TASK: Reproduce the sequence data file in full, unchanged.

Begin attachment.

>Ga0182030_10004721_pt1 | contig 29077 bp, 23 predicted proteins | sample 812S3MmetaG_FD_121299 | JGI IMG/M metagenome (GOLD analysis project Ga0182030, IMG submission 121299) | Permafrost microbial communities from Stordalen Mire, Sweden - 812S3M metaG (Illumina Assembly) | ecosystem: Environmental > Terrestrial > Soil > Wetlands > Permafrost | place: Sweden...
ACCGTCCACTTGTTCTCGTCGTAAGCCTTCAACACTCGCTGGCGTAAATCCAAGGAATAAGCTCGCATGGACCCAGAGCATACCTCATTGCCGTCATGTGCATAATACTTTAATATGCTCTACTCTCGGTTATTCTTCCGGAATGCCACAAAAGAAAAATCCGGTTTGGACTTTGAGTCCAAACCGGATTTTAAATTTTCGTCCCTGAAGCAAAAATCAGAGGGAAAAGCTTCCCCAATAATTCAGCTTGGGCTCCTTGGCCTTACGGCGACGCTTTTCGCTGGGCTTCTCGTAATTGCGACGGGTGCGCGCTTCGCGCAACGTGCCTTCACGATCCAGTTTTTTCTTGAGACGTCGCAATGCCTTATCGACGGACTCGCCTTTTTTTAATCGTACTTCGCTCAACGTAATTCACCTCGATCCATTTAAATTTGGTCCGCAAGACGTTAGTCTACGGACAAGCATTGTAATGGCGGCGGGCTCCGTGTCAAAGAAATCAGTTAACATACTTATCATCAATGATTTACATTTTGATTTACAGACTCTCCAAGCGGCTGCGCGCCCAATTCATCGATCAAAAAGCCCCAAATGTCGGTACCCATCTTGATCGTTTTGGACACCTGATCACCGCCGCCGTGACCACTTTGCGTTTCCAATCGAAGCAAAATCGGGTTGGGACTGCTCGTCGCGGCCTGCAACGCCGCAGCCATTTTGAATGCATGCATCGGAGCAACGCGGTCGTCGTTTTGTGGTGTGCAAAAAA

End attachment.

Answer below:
>Ga0182030_10004721_pt1 | contig 29077 bp, 23 predicted proteins | sample 812S3MmetaG_FD_121299 | JGI IMG/M metagenome (GOLD analysis project Ga0182030, IMG submission 121299) | Permafrost microbial communities from Stordalen Mire, Sweden - 812S3M metaG (Illumina Assembly) | ecosystem: Environmental > Terrestrial > Soil > Wetlands > Permafrost | place: Sweden...
ACCGTCCACTTGTTCTCGTCGTAAGCCTTCAACACTCGCTGGCGTAAATCCAAGGAATAAGCTCGCATGGACCCAGAGCATACCTCATTGCCGTCATGTGCATAATACTTTAATATGCTCTACTCTCGGTTATTCTTCCGGAATGCCACAAAAGAAAAATCCGGTTTGGACTTTGAGTCCAAACCGGATTTTAAATTTTCGTCCCTGAAGCAAAAATCAGAGGGAAAAGCTTCCCCAATAATTCAGCTTGGGCTCCTTGGCCTTACGGCGACGCTTTTCGCTGGGCTTCTCGTAATTGCGACGGGTGCGCGCTTCGCGCAACGTGCCTTCACGATCCAGTTTTTTCTTGAGACGTCGCAATGCCTTATCGACGGACTCGCCTTTTTTTAATCGTACTTCGCTCAACGTAATTCACCTCGATCCATTTAAATTTGGTCCGCAAGACGTTAGTCTACGGACAAGCATTGTAATGGCGGCGGGCTCCGTGTCAAAGAAATCAGTTAACATACTTATCATCAATGATTTACATTTTGATTTACAGACTCTCCAAGCGGCTGCGCGCCCAATTCATCGATCAAAAAGCCCCAAATGTCGGTACCCATCTTGATCGTTTTGGACACCTGATCACCGCCGCCGTGACCACTTTGCGTTTCCAATCGAAGCAAAATCGGGTTGGGACTGCTCGTCGCGGCCTGCAACGCCGCAGCCATTTTGAATGCATGCATCGGAGCAACGCGGTCGTCGTTTTGTGGTGTGCAAAAAA